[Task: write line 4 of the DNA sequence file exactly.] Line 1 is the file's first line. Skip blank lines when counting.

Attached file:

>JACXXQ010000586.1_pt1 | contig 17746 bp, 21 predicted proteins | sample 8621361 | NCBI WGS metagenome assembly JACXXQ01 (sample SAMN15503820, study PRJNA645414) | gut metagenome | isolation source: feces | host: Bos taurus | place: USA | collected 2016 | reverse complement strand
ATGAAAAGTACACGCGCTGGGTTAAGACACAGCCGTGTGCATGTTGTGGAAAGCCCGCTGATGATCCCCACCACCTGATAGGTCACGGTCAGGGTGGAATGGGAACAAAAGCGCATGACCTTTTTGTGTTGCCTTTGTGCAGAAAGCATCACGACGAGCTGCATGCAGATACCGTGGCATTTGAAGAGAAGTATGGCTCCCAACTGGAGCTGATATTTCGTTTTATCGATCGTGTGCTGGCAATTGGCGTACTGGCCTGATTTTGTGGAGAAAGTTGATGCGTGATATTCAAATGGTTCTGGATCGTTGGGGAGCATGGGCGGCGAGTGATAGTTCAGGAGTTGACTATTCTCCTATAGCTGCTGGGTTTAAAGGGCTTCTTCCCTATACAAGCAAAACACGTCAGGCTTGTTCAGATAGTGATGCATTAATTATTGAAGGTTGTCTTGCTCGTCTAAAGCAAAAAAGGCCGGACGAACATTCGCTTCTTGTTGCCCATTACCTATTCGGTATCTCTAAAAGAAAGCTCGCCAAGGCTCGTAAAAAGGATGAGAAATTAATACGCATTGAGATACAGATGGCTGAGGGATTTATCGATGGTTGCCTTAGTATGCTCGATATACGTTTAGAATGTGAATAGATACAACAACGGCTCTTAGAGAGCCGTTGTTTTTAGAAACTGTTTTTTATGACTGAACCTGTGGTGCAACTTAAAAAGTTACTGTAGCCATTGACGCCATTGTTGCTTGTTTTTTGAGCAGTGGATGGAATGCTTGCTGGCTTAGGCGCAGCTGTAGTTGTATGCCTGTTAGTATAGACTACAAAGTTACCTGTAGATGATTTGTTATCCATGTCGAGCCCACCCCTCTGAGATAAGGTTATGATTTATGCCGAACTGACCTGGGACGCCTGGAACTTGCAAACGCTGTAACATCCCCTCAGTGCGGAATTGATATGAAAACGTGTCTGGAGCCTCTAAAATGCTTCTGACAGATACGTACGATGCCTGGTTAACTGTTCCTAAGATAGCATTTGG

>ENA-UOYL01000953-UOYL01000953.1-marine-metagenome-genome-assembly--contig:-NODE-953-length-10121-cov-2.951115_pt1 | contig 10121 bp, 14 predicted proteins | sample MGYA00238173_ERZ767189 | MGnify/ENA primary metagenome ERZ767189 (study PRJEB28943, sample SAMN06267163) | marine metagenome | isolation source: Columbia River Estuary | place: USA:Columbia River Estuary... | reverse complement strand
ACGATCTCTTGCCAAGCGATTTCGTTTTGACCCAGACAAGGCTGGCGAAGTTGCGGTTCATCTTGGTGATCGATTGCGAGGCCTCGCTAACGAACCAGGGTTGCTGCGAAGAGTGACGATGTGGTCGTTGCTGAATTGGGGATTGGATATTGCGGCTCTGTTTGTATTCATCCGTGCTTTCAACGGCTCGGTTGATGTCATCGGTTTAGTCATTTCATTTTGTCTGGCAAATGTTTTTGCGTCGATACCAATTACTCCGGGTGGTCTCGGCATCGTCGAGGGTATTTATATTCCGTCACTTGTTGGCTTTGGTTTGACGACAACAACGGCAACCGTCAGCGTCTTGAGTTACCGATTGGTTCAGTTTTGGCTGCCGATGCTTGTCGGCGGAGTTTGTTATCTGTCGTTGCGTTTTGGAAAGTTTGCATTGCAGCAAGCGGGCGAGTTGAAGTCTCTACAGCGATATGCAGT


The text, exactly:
ACGATCTCTTGCCAAGCGATTTCGTTTTGACCCAGACAAGGCTGGCGAAGTTGCGGTTCATCTTGGTGATCGATTGCGAGGCCTCGCTAACGAACCAGGGTTGCTGCGAAGAGTGACGATGTGGTCGTTGCTGAATTGGGGATTGGATATTGCGGCTCTGTTTGTATTCATCCGTGCTTTCAACGGCTCGGTTGATGTCATCGGTTTAGTCATTTCATTTTGTCTGGCAAATGTTTTTGCGTCGATACCAATTACTCCGGGTGGTCTCGGCATCGTCGAGGGTATTTATATTCCGTCACTTGTTGGCTTTGGTTTGACGACAACAACGGCAACCGTCAGCGTCTTGAGTTACCGATTGGTTCAGTTTTGGCTGCCGATGCTTGTCGGCGGAGTTTGTTATCTGTCGTTGCGTTTTGGAAAGTTTGCATTGCAGCAAGCGGGCGAGTTGAAGTCTCTACAGCGATATGCAGT